Electric and Driverless Cars Become Sticking Point In NAFTA Negotiations

Apparently electric and driverless cars have become a sticking point in the negotiations aimed at updating the North American Free Trade Agreement (NAFTA).

The automotive industry has been a thorny issue throughout the NAFTA talks taking place between Canada, the U.S. and Mexico, with American negotiators demanding more U.S. content in North American made vehicles. Apparently Canada added fuel to the fire in the latest round of talks that took place in Montreal by putting forward some ideas on how to calculate the value of “regional content” in vehicles, including giving more credit for driverless and electric cars, as well as research and development work on such advanced vehicles.

Speaking to Bloomberg News, Chrystia Freeland, Canada’s Minister of Foreign Affairs, said Canada has brought the impending wave of electric vehicles and driverless cars into the NAFTA talks as those are likely to be the vehicles of the future.

“The ideas are very intentionally ideas rather than a fully baked proposal; they’re about some directions,” said Minister Freeland. The proposals, if adopted, would promote high-skilled labour and encourage the next generation of car making to stay in North America, she added.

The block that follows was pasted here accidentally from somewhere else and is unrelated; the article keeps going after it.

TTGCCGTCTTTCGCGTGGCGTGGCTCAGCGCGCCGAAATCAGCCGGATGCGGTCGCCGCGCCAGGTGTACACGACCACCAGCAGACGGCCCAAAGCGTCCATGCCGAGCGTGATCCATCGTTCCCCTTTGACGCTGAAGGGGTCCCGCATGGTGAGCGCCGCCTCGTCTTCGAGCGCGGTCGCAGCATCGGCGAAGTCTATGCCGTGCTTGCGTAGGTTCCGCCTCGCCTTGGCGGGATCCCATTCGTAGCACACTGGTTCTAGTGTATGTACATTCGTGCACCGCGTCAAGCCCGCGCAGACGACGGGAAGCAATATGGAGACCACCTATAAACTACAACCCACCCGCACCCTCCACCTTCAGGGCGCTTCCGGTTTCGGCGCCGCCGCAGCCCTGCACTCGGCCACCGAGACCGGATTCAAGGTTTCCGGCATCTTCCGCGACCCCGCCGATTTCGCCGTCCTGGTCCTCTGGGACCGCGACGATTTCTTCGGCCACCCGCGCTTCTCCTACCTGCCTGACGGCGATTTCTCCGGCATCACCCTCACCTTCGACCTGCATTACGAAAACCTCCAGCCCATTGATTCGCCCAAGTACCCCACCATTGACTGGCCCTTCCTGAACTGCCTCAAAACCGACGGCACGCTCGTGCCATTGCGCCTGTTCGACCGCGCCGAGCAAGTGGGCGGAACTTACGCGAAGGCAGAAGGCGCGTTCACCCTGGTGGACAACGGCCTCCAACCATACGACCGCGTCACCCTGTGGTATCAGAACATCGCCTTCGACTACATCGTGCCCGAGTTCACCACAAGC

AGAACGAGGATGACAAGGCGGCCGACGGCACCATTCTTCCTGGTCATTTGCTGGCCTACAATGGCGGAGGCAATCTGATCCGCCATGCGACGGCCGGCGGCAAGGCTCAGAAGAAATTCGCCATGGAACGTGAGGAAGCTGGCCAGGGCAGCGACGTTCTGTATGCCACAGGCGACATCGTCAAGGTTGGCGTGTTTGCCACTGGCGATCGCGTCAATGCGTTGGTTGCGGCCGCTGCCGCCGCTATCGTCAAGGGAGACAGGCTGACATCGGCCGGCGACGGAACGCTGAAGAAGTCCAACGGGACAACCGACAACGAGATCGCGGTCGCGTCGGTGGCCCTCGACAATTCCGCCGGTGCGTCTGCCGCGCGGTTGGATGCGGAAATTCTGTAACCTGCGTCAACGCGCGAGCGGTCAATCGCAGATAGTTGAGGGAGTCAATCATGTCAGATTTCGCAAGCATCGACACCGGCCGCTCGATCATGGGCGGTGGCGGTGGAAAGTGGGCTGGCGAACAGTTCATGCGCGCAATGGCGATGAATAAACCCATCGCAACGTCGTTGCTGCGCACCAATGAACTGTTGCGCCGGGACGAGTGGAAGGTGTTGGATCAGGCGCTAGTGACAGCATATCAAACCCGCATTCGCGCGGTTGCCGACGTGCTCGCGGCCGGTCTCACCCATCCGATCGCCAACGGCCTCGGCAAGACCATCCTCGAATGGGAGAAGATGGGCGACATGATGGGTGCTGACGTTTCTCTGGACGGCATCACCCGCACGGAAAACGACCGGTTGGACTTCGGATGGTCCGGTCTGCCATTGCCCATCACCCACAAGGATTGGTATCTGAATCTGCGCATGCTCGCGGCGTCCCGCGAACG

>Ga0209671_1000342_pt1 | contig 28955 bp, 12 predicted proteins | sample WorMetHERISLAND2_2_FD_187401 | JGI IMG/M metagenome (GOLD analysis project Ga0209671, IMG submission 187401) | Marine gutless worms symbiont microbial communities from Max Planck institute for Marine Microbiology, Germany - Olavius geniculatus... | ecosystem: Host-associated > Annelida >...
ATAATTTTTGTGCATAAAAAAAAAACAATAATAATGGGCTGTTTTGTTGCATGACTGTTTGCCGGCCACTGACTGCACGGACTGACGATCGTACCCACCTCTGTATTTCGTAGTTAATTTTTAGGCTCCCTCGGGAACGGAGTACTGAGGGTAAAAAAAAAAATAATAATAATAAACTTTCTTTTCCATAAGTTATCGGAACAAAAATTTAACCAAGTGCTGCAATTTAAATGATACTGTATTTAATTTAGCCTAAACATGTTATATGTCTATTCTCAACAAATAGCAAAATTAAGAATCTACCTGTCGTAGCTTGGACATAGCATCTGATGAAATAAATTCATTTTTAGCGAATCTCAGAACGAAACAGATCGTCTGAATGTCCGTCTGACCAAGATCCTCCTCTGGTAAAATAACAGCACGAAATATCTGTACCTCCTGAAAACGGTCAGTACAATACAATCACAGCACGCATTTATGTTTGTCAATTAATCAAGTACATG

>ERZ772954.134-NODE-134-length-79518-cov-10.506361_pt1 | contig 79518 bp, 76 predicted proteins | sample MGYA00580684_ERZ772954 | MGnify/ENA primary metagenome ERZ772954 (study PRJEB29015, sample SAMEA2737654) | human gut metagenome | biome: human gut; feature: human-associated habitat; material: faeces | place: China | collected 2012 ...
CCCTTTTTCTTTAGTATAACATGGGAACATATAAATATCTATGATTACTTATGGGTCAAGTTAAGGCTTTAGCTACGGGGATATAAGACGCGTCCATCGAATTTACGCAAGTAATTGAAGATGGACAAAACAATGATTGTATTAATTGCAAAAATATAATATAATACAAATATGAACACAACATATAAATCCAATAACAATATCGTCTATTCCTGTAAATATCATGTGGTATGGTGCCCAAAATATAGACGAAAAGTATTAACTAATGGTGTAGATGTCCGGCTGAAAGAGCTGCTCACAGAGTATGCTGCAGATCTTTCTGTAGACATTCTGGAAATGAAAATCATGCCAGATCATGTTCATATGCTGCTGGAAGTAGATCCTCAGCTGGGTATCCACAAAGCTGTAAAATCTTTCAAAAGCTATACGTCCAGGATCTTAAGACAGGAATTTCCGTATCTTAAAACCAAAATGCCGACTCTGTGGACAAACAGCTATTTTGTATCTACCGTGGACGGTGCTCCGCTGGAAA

Regional content requirements — or rules of origin — are among the touchiest issues the three NAFTA partners are working through in revisiting the 24-year-old trade deal. NAFTA requires a vehicle to have a certain percentage of North American content in order to benefit from tariff exemptions, and the U.S. has proposed raising the bar to 85% from 62.5% for a typical car. The U.S. has also called for a new requirement that 50% of content come from within its own borders.

U.S. negotiators were quick to dismiss Canada’s latest ideas concerning both electric and driverless cars.

“We find that the automobile rules of origin idea that was presented, when analyzed, may actually lead to less regional content than we have now and fewer jobs in the United States, Canada, and likely Mexico,” U.S. Trade Representative Robert Lighthizer said on Thursday. “So this is the opposite of what we are trying to do.”

Freeland said the Canadian ideas were meant to spark conversation, and that she’s hopeful her counterparts in the U.S. and Mexico will read and consider them before talks resume next on February 26. Minister Freeland acknowledged that the rules of origin are a “fiendishly complex area” and said that the only way to reach a successful conclusion is for all three countries — plus carmakers, suppliers and labour officials — to think about the questions of regional content together.

“It’s a very major undertaking and what we do to the rules of origin will have potentially a dramatic impact on the car industry, including supply chains,” she said. “The best way to really get it right and avoid unintended consequences is to do some work together, so that was our objective.”